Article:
Steering Column

Big day for dirt monkeys

It’s an important week in the 4×4 world. Toyota has just launched a new version of its awesome Land Cruiser, one which the company says is as tough as ever when it comes to handling the dirt, but more poised when trawling the tarmac.

There is one basic model available but with a choice of three packages of equipment accreting to it as the prices climb from just under £30,000 to nearly £45,000.

It’s a huge five-door off-roader, powered by a “revised” three-litre turbocharged diesel engine which turns out 171bhp. Revised or not, it is the same output as it has been for some time and, to be honest, a bit disappointing when compared with some of the competition. The drive is fed through a five-speed automatic gearbox. There is no manual option.

The new Land Cruiser has full-time all-wheel-drive with a limited slip differential to keep it going when things get a bit out of sorts. You can also dial drive characteristics into the control systems though what’s known as the Multi-Terrain Select system. Basically you tell the machine what sort of terrain you’re crossing and it will set the off-road systems to cope.

As you move up through the models available, more pieces of innovative technology become available to help you on your way.

The Multi-Terrain Monitor system is for the mud. While off-road, cameras mounted on the front and side help you see the things you ought to know about like boulders or bogs. It makes a change from the old days of leaning out the window, watching the front offside tyre negotiating the boulders on the hill.

“Crawl Control” is what Toyota calls its feet-off system of taking you forward at a steady pace through the muck or when wading through water. On my old Series II we had a hand throttle in the dash.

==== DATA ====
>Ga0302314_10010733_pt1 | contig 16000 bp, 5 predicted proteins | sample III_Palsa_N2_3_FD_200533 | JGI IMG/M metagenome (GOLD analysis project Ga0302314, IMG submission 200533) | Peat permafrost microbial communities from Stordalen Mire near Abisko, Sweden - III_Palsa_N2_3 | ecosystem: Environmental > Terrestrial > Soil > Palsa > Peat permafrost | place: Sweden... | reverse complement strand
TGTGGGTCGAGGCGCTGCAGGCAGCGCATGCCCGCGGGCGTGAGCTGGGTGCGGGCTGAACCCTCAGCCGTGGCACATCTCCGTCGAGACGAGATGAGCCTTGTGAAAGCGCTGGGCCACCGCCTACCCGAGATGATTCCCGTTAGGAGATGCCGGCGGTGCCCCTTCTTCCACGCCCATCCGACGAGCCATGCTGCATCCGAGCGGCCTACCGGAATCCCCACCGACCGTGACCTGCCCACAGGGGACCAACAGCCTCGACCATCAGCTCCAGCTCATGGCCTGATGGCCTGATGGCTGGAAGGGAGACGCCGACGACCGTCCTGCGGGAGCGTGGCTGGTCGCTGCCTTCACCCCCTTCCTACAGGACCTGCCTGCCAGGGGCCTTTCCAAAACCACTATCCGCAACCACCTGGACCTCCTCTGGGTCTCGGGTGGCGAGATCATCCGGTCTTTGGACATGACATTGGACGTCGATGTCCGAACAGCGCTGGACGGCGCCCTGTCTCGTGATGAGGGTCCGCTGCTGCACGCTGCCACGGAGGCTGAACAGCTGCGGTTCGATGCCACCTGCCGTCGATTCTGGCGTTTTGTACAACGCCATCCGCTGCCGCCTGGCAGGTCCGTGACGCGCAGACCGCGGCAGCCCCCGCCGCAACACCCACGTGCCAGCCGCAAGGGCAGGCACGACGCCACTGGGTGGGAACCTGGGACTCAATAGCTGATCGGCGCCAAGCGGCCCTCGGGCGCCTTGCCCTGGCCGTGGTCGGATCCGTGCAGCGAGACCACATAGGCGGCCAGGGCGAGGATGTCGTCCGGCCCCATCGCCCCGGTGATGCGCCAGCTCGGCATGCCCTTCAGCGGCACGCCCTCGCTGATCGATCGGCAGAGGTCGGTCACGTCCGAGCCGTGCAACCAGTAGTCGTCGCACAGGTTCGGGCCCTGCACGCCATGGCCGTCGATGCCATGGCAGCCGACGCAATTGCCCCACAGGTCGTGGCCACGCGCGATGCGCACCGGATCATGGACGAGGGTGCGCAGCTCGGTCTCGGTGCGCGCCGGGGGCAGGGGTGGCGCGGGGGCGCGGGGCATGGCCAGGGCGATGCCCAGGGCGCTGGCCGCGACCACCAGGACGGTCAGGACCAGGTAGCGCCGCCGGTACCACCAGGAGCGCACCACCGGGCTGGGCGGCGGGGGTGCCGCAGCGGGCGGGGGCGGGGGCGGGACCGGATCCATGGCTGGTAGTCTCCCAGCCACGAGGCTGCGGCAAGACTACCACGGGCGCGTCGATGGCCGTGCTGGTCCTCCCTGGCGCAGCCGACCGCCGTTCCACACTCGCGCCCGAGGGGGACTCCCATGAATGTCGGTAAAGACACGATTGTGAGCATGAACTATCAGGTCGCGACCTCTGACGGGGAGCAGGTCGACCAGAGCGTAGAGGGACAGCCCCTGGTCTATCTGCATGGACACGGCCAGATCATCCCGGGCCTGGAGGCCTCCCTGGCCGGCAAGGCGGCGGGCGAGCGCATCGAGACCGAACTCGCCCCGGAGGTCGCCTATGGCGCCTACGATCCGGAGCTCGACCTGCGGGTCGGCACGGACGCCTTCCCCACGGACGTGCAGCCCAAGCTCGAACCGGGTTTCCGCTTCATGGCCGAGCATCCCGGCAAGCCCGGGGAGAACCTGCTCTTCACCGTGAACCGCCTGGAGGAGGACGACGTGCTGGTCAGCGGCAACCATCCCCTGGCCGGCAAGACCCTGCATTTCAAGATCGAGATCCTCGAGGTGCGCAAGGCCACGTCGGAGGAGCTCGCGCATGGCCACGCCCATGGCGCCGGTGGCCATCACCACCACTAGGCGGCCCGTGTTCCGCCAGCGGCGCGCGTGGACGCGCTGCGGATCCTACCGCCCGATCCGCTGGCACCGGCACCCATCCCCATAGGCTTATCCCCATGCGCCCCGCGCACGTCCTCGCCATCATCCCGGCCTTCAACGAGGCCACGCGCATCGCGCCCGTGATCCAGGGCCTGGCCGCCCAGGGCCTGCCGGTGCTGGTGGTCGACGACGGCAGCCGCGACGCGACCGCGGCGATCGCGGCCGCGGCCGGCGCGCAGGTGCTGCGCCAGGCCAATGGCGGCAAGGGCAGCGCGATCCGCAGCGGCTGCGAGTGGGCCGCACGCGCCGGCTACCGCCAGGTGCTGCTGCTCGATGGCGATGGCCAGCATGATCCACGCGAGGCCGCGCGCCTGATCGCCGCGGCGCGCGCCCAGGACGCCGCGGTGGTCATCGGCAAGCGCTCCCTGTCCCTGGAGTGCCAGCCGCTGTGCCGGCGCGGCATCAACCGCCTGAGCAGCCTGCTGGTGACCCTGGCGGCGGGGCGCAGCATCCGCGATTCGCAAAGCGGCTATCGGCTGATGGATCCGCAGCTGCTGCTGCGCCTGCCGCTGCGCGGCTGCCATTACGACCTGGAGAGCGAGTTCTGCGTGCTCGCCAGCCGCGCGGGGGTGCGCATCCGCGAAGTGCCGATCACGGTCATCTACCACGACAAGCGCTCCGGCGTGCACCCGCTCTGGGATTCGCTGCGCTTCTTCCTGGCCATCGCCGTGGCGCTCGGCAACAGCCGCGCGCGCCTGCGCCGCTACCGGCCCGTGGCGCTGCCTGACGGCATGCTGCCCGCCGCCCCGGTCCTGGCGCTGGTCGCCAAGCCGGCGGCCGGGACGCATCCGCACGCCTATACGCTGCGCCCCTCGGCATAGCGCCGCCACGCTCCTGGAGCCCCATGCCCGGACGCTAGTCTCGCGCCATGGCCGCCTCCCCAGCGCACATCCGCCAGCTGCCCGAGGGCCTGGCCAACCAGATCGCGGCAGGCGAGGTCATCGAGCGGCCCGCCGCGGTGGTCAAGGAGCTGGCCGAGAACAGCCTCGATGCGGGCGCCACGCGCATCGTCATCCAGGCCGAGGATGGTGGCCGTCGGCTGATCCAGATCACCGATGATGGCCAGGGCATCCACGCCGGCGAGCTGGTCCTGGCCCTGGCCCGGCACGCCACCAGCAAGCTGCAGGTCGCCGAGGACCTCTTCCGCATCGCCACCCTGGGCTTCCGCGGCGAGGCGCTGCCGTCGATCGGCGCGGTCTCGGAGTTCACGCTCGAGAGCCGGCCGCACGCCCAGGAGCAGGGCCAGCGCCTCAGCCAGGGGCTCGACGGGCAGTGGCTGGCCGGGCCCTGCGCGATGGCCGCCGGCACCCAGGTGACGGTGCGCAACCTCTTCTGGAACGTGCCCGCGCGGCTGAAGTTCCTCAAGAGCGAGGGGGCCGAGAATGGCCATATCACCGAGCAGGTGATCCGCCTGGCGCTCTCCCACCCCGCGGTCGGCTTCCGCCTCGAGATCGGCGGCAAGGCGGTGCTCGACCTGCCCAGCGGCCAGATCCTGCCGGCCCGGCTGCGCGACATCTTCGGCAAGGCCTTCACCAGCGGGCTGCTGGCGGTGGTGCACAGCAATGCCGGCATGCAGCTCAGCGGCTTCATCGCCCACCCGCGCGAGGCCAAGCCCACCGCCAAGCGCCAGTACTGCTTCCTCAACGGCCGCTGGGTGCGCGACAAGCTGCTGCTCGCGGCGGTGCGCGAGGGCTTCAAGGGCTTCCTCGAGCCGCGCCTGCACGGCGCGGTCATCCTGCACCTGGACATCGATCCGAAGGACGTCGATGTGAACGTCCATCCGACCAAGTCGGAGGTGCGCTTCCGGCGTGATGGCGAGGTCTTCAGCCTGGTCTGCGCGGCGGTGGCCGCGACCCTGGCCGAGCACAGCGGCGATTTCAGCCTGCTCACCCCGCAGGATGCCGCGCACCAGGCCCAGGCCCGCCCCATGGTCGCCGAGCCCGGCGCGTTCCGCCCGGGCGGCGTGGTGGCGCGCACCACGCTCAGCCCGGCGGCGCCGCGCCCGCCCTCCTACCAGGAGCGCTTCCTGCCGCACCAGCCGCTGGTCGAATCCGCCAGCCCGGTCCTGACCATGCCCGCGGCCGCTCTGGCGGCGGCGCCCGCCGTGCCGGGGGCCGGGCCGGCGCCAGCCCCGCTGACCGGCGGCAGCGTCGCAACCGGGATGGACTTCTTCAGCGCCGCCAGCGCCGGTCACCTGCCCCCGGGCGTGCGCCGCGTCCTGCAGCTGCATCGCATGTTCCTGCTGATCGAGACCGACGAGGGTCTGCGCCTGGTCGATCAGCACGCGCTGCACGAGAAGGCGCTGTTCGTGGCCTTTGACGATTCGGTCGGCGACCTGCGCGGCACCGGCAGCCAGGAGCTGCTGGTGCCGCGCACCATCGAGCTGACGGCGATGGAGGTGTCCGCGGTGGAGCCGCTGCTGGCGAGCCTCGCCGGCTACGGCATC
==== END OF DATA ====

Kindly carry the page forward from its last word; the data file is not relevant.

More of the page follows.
Pull out onto the road and the “Kinetic Dynamic Suspension System” whirrs into life to minimise body roll in the corners. The same system works in reverse to maximise axle articulation when negotiating rough terrain.

The car is marginally larger than its predecessor but we’re told there is quite a bit more space inside. All except the base model have seven seats in them, the third row folding flat at the touch of a button.

The tailgate swings open sideways, but if you’re in a tight parking slot on the roadside, you can open the glass hatch and load your shopping in through the top.

Style wise, there is nothing here to startle the animals. Although the car is meant to be all-new, there is no doubting it’s a Toyota Land Cruiser. You’d have to be a bit of a car nerd to instantly spot the differences.

Orders are being taken now and first deliveries will begin early next month.

The age of Discovery

Land Rover is celebrating the 20th anniversary of the introduction of the Discovery.

Designed virtually out of a box of bits from other cars, it was to bridge the yawning chasm between the utilitarian go-anywhere work­horse Defender, and the luxurious country cruiser, the Range Rover.

The car changed the popular perception of what a 4×4 could be and arguably spawned a new generation of relatively affordable off-roaders that were perfectly passable as primarily road-cars.

It obviously touched a soft spot. Over the years more than 900,000 of them have been sold around the world. Nowadays, they can be bought in an amazing 91 countries.

To be honest, they had a reputation for many years for having niggling faults, but the latest model seems to have finally evolved from the primal mire.

Don’t take my word for it – the Discovery 4 was this week voted Scottish Car of the Year by the Association of Scottish Motoring Writers.

Mike Grundon


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